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Election Update: Natalie Tennant calls for robust Vote-by-Mail program in W.Va. and pushes for November preparations to be made now

Former Secretary of State Oversaw the First Full Vote-by-Mail Elections in W.Va.

Release from Natalie Tennant Campaign:

CHARLESTON, W.Va.- Former Secretary of State and current candidate Natalie Tennant says West Virginia should be preparing for the November General Election even as the Primary Election is underway.

Natalie Tennant

            “It is tempting to wait and see how the expanded use of absentee voting during the primary election works before taking the next step, but that would put West Virginia behind the eight ball and deprive us several months of planning,” Tennant said.

            There is proof that full Vote-by-Mail works in West Virginia. In 2010, as Secretary of State, Tennant implemented a two-phase pilot project that allowed for Vote-by-Mail to be tested in West Virginia cities and towns. Morgantown and several smaller towns successfully used the process. Since then, Harrisville in Ritchie County has also used it during early voting and saved money in the process. Vote-by-Mail has been successful and used in West Virginia for nearly 10 years.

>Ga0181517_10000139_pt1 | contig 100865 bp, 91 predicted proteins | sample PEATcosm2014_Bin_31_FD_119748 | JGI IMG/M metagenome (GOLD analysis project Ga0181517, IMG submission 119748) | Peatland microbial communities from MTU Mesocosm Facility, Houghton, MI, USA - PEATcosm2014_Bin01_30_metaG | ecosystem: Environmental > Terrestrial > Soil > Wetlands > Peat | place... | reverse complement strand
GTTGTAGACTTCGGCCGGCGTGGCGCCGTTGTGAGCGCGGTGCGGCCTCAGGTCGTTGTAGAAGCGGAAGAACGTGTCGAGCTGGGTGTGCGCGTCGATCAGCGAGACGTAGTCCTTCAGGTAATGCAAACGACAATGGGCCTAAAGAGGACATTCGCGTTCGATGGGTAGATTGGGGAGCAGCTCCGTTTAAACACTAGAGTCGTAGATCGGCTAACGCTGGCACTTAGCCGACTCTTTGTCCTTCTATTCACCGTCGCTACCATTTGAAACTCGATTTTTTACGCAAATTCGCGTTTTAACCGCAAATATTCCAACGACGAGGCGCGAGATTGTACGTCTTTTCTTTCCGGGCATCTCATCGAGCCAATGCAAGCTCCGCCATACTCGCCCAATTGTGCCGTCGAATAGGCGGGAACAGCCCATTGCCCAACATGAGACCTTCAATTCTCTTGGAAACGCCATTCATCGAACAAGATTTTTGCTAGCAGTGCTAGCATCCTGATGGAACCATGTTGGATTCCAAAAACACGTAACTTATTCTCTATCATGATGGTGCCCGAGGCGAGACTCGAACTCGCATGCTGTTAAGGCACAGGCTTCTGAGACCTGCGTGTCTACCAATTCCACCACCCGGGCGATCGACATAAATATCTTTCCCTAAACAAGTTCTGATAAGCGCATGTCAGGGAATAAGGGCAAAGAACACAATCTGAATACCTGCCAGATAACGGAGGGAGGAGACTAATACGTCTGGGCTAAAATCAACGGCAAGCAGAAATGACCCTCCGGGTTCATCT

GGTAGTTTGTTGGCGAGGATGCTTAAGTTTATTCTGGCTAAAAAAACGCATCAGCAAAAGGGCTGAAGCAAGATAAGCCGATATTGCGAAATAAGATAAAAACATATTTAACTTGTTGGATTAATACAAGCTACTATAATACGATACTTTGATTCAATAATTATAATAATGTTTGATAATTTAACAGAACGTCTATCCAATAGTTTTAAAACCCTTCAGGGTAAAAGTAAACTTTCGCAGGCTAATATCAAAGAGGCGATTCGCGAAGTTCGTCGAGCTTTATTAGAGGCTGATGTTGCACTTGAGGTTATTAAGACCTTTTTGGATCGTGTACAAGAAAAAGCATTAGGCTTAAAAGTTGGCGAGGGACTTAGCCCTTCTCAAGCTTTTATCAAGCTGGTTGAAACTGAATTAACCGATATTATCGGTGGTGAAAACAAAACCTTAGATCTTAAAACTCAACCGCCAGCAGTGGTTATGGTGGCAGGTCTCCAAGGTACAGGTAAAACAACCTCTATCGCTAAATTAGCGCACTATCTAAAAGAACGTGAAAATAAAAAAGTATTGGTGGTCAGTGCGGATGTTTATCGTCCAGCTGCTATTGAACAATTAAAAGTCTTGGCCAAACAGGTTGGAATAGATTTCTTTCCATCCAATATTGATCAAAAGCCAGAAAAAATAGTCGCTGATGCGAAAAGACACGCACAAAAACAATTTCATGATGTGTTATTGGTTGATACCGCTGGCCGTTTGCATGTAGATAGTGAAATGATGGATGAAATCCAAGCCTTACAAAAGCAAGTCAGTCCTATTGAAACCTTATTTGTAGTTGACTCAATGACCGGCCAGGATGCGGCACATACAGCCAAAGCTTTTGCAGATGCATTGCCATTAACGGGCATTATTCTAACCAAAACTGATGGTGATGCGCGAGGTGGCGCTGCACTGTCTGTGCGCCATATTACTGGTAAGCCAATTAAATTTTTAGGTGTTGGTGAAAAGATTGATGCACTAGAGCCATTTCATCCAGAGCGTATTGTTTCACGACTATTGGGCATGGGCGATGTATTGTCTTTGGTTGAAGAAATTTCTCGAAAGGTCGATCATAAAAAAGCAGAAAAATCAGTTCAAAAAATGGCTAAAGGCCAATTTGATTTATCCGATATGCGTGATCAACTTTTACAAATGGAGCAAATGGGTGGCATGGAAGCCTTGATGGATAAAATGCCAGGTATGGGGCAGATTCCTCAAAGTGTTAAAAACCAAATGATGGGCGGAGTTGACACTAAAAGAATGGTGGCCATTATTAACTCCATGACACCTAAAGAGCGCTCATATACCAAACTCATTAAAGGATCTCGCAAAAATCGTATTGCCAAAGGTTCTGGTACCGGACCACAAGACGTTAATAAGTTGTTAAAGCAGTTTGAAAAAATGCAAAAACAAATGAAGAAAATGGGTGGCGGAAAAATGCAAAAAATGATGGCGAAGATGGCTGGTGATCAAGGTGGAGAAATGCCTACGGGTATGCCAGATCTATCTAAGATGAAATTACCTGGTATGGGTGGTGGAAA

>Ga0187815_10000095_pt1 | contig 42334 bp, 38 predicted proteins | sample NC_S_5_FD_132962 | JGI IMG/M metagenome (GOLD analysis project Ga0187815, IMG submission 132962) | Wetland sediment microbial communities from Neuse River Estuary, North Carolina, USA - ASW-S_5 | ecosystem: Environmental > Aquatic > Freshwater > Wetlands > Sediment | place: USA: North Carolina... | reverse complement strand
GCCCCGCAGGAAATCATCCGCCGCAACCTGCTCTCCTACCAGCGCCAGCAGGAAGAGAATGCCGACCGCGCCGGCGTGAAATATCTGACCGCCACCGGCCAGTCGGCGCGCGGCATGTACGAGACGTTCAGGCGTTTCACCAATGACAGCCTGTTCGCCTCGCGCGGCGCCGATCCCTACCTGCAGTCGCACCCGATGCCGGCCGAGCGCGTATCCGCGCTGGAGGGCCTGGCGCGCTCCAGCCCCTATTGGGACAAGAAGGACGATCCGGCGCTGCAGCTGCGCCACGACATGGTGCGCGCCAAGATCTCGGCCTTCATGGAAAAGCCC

“If we want to expand to full Vote-by-Mail and move away from Absentee Voting, we need to look at how the pilot project was used in the Morgantown City Election of 2011,” Tennant said. “While this portion of the pilot project law has expired, the rules and criteria for guidelines are still relevant today.”

            In this discussion, it is important to understand the difference between Absentee Voting by Mail, which is what current leadership has chosen to offer for the 2020 primary election, and a full Vote-by-Mail program.

Absentee Voting is when a voter requests a ballot from their county clerk. The ballot is sent to the voter, the voter casts the ballot and returns the ballot to be counted. This is what we use in West Virginia, and it requires the voter to provide an excuse to qualify for absentee voting. Vote-by-Mail is the process of sending every registered voter a ballot without a request. This saves time and money for local election officials and provides a convenient way for voters to participate.

            In the Vote-by-Mail pilot project, the City of Morgantown mailed out more than 16,000 ballots to registered voters. The number of voters who cast a ballot in the 2011 city election more than doubled that of the previous city election.

A local printshop was chosen as the vendor to print, sort and send the ballots. Included in the envelopes were the official ballot, a security envelope, a ballot return envelope, instructions for marking, signing and returning the ballot as well as other various notices.

Once voters received their ballots, they had nearly three weeks, including until 8 p.m. on election day, to return the ballots. They had a choice of how to return it, either by mailing it to the city clerk’s office, hand-delivering it to the city clerk or dropping it off at one of three secure locations around Morgantown.